Recent developments in Charcot-Marie-Tooth disease include CMT2E research mice, CMT1A stem cells, progress toward CMT1A gene therapy and a new pediatric disability scale

posted on May 4, 2012 - 9:50am
Charcot-Marie-Tooth disease (CMT) is a peripheral nerve disorder that can be caused by mutations in more than 50 different genes. Recent research has resulted in several new tools that will help advance the work of researchers in this field.

Neurotrophin 3 genes strengthened mice with a disease resembling CMT1A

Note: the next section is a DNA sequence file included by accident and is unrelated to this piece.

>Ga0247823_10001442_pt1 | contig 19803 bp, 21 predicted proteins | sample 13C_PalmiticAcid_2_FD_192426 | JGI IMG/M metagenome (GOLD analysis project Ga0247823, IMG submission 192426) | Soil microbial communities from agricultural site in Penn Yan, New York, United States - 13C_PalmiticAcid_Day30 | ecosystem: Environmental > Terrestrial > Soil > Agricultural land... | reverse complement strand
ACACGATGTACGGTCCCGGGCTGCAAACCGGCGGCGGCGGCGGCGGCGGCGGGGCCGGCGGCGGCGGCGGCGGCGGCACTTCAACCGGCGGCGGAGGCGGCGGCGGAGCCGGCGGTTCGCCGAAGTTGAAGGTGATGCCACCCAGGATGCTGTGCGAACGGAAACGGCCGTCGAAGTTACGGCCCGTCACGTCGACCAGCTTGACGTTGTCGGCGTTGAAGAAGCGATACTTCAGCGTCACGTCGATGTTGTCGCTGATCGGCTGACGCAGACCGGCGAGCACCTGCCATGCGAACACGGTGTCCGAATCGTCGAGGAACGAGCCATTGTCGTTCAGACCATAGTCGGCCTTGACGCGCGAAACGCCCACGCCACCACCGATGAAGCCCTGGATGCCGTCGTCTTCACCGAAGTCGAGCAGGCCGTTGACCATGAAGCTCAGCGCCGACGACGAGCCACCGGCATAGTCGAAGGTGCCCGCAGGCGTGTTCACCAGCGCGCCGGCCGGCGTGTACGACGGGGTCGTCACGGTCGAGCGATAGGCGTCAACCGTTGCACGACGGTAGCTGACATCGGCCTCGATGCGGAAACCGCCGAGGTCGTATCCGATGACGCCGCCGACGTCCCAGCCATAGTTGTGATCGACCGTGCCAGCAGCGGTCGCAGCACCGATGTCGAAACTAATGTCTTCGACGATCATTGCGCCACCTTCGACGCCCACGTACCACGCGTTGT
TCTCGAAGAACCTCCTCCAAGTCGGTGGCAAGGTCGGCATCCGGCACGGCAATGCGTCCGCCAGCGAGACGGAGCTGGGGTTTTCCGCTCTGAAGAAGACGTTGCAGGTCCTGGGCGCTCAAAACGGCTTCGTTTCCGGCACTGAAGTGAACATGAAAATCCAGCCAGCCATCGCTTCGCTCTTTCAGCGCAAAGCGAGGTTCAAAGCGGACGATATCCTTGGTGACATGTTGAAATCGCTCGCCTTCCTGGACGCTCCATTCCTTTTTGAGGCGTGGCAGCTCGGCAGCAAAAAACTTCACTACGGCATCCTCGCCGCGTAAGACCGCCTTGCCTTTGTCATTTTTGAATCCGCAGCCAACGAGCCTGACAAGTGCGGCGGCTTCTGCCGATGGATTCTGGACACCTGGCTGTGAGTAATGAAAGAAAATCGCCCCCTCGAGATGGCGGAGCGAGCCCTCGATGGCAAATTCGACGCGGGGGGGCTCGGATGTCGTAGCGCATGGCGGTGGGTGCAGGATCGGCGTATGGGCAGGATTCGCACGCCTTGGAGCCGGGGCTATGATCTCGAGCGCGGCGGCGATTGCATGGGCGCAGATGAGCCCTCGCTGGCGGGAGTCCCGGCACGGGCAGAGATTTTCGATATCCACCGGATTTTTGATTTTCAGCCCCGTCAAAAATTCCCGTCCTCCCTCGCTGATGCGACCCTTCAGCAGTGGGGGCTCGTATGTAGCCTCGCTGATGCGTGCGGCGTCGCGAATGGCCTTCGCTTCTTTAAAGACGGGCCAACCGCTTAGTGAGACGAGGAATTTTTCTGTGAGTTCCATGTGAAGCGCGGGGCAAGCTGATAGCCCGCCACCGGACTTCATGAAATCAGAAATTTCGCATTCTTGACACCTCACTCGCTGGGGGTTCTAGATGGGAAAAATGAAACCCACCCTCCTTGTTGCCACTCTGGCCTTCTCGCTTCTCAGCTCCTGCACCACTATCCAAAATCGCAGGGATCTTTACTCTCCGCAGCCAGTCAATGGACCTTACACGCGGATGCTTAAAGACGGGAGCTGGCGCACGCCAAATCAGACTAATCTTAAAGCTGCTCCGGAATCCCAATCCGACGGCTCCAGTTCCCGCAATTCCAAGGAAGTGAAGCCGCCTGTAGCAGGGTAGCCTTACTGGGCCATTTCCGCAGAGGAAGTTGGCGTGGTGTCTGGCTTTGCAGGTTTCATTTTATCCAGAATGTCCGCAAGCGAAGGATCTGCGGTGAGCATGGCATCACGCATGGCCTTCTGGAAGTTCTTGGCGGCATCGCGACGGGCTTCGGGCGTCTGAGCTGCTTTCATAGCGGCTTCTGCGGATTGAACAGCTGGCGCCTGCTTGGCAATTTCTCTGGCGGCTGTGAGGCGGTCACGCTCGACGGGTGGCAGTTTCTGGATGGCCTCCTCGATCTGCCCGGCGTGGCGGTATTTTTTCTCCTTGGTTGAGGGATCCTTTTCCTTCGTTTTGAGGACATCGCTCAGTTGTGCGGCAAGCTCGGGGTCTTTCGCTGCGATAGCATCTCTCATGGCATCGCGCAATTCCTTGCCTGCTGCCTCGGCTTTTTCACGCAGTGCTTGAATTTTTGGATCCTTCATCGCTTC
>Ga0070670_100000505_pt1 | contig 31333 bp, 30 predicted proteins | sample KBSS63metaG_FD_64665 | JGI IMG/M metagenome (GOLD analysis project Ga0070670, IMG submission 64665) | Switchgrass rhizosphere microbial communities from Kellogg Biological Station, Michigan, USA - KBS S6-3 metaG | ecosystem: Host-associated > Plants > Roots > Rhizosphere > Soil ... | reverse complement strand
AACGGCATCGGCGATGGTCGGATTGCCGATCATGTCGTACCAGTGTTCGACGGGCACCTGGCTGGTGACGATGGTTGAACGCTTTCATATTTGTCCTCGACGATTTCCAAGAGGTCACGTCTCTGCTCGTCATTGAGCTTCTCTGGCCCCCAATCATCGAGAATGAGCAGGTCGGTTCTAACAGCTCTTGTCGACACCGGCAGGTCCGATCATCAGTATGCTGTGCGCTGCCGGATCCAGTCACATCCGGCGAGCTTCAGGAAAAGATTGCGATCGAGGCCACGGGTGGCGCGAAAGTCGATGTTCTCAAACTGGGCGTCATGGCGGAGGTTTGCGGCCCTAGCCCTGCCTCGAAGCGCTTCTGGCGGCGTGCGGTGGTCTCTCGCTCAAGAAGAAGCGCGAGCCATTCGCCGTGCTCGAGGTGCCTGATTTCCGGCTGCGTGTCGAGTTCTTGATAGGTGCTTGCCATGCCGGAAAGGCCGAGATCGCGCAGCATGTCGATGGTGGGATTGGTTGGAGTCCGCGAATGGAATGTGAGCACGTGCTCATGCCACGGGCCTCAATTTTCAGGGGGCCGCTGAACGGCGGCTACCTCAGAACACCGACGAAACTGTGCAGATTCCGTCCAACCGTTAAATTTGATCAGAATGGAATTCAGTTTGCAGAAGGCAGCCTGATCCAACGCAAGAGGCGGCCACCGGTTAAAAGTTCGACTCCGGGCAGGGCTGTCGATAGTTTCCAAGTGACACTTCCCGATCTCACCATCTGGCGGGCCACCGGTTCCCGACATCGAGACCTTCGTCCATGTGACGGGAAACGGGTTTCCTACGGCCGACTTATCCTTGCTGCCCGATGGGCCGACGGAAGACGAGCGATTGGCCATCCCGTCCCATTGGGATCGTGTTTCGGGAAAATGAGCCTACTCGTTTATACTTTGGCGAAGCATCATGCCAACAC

posted on May 18, 2009 - 5:29pm
Zarife Sahenk at Nationwide Children's Hospital and Ohio State University in Columbus, and colleagues, found mice with a disease resembling type 1A Charcot-Marie-Tooth disease (CMT) benefited from a transfer of genes for the neurotrophin 3 protein. CMT1A is caused by a duplication of the PMP22 gene. Jerry Mendell, who has received many MDA research grants and co-directs the MDA clinic at...